Florida restores voting rights to 1.5 million citizens, which might also decrease crime

Voters in Florida approved a ballot measure on Tuesday that restores voting rights to citizens with felony convictions once they have completed their full sentence.

The newly elected Florida Gov. Ron DeSantis opposed the measure called Amendment 4. But more than 64 percent of Florida voters voted in favor of the amendment – well above the 60 percent support that was needed for it to pass. This means that 1.5 million U.S. citizens in Florida automatically regained their right to vote, increasing the number of eligible voters in Florida by more than 10 percent overnight.

My research finds that when Virginia restored voting rights, ex-offenders became more trusting of government and the criminal justice system. These attitudes are known to make it easier for citizens to re-enter society after being released from prison and also decrease their tendency to commit additional crimes.

The results from my study in Virginia might give a glimpse of what could be expected in Florida, now that Amendment 4 has passed.

Florida votes to change its felony disenfranchisement laws

Before the amendment passed, more than 6 million U.S. citizens did not have the right to vote due to state laws that limited the voting rights of people who have been convicted of a felony.

These felon disenfranchisement laws vary between states. Most states automatically restore voting rights to people after they are released from prison, or after completion of parole or probation.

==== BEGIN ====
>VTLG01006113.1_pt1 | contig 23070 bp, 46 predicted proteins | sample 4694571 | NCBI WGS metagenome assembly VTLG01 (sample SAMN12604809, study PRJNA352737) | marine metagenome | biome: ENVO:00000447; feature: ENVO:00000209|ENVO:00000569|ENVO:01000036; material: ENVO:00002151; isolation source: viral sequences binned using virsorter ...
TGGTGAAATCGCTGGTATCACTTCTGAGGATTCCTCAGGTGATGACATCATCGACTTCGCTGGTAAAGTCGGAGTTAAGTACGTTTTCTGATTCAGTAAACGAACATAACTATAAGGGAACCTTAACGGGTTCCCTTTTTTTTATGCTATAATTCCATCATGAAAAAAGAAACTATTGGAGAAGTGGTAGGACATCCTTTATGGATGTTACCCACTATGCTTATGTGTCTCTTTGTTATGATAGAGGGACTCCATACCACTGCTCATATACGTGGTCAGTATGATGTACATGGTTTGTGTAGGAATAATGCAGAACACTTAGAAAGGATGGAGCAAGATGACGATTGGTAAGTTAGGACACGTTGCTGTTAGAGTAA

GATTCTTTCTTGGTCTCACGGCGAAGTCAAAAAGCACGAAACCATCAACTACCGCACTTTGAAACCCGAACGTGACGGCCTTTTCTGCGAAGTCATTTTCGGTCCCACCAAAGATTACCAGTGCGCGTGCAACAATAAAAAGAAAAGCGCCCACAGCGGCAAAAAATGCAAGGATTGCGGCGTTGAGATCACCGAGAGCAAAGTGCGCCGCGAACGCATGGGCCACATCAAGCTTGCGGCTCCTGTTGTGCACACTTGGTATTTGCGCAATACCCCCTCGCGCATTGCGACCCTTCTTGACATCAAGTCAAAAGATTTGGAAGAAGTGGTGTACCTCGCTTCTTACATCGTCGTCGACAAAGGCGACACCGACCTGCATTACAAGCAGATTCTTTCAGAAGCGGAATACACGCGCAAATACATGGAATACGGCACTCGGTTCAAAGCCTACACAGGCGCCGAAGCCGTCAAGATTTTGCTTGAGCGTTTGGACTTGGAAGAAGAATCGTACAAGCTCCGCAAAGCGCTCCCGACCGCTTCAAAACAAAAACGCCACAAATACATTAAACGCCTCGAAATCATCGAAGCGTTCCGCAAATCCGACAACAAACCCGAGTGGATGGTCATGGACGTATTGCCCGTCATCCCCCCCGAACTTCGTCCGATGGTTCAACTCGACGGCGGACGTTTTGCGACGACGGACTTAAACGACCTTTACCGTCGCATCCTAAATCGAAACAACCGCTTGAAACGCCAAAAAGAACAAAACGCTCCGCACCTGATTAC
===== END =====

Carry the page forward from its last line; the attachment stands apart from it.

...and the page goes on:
But Florida was the most strict. Before the November 2018 election, Florida was one of only four states that had no automatic process for restoring voting rights.

Under Florida’s old system, a citizen with a felony conviction could only have their voting rights restored by applying to the Executive Clemency Board – a four-member panel including both the governor and the attorney general. The clemency board was allowed to reject applications for any reason, and was known to ask applicants questions about their family, religion, and even traffic violations.

Under outgoing Gov. Rick Scott, the clemency board approved fewer than 2,000 restorations of voting rights over six years. They had a backlog of more than 10,000 applications.

Given these strict laws, more than 1.6 million voting-age citizens in Florida did not have the right to vote – including more than 1 out of every 5 black citizens statewide.

Amendment 4 changed the Florida State Constitution.

Though the newly elected DeSantis opposed Amendment 4, his Executive Clemency Board will no longer have power over voting rights for all people previously convicted of felonies. Instead, voting rights will now be automatically restored at the end of an individual’s probation period. This change applies to all felonies except for murder and sex crimes.

New research from Virginia

In Virginia, an ex-offender can only regain their right to vote if the governor signs an executive order personally restoring their civil rights.

Typically, previous governors waited for people to apply and considered individual applications for restoration with varying scrutiny. But in 2016 and 2017, former Gov. Terry McAuliffe made the unprecedented move to proactively restore voting rights to more than 150,000 ex-offenders – more than any other governor in U.S. history.

Former Virginia Gov. Terry McAuliffe. AP Photo/Steve Helber
I went to Virginia during the November 2017 statewide election, shortly after many new restoration orders had been processed. I recruited a sample of 93 citizens with felony convictions to complete two surveys – one before the election, and one after.

More than 70 percent of these individuals already had their voting rights restored by the governor, but many of them were not aware of their newly restored rights.